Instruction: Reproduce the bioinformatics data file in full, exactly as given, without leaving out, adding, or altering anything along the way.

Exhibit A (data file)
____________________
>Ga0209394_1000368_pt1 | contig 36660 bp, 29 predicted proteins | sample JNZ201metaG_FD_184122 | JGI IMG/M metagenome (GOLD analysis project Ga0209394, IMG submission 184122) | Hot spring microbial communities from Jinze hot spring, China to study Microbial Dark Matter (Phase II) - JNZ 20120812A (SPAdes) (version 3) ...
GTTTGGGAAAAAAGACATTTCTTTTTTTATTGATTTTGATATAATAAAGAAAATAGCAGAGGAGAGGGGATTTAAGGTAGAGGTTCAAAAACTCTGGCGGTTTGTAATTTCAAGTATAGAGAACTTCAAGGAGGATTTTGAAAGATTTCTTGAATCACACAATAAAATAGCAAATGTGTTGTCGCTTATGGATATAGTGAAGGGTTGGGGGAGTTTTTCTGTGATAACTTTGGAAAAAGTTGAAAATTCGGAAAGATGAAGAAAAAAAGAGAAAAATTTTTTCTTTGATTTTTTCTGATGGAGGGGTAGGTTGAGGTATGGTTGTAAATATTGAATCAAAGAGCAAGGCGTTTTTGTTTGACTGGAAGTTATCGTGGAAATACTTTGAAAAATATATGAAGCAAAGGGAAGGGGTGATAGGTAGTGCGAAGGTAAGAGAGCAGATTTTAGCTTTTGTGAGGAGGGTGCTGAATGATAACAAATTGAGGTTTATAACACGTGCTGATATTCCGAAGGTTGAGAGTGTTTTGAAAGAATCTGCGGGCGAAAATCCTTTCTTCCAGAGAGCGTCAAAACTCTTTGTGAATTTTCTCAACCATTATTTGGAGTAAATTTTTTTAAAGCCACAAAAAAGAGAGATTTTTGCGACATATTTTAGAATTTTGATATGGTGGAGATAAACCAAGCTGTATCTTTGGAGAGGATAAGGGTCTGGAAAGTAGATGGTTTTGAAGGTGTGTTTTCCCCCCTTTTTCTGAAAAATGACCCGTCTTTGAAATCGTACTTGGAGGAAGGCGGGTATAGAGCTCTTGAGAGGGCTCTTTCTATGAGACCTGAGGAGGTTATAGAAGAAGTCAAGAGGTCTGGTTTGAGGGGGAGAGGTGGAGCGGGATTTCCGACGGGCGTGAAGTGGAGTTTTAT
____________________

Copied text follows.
>Ga0209394_1000368_pt1 | contig 36660 bp, 29 predicted proteins | sample JNZ201metaG_FD_184122 | JGI IMG/M metagenome (GOLD analysis project Ga0209394, IMG submission 184122) | Hot spring microbial communities from Jinze hot spring, China to study Microbial Dark Matter (Phase II) - JNZ 20120812A (SPAdes) (version 3) ...
GTTTGGGAAAAAAGACATTTCTTTTTTTATTGATTTTGATATAATAAAGAAAATAGCAGAGGAGAGGGGATTTAAGGTAGAGGTTCAAAAACTCTGGCGGTTTGTAATTTCAAGTATAGAGAACTTCAAGGAGGATTTTGAAAGATTTCTTGAATCACACAATAAAATAGCAAATGTGTTGTCGCTTATGGATATAGTGAAGGGTTGGGGGAGTTTTTCTGTGATAACTTTGGAAAAAGTTGAAAATTCGGAAAGATGAAGAAAAAAAGAGAAAAATTTTTTCTTTGATTTTTTCTGATGGAGGGGTAGGTTGAGGTATGGTTGTAAATATTGAATCAAAGAGCAAGGCGTTTTTGTTTGACTGGAAGTTATCGTGGAAATACTTTGAAAAATATATGAAGCAAAGGGAAGGGGTGATAGGTAGTGCGAAGGTAAGAGAGCAGATTTTAGCTTTTGTGAGGAGGGTGCTGAATGATAACAAATTGAGGTTTATAACACGTGCTGATATTCCGAAGGTTGAGAGTGTTTTGAAAGAATCTGCGGGCGAAAATCCTTTCTTCCAGAGAGCGTCAAAACTCTTTGTGAATTTTCTCAACCATTATTTGGAGTAAATTTTTTTAAAGCCACAAAAAAGAGAGATTTTTGCGACATATTTTAGAATTTTGATATGGTGGAGATAAACCAAGCTGTATCTTTGGAGAGGATAAGGGTCTGGAAAGTAGATGGTTTTGAAGGTGTGTTTTCCCCCCTTTTTCTGAAAAATGACCCGTCTTTGAAATCGTACTTGGAGGAAGGCGGGTATAGAGCTCTTGAGAGGGCTCTTTCTATGAGACCTGAGGAGGTTATAGAAGAAGTCAAGAGGTCTGGTTTGAGGGGGAGAGGTGGAGCGGGATTTCCGACGGGCGTGAAGTGGAGTTTTAT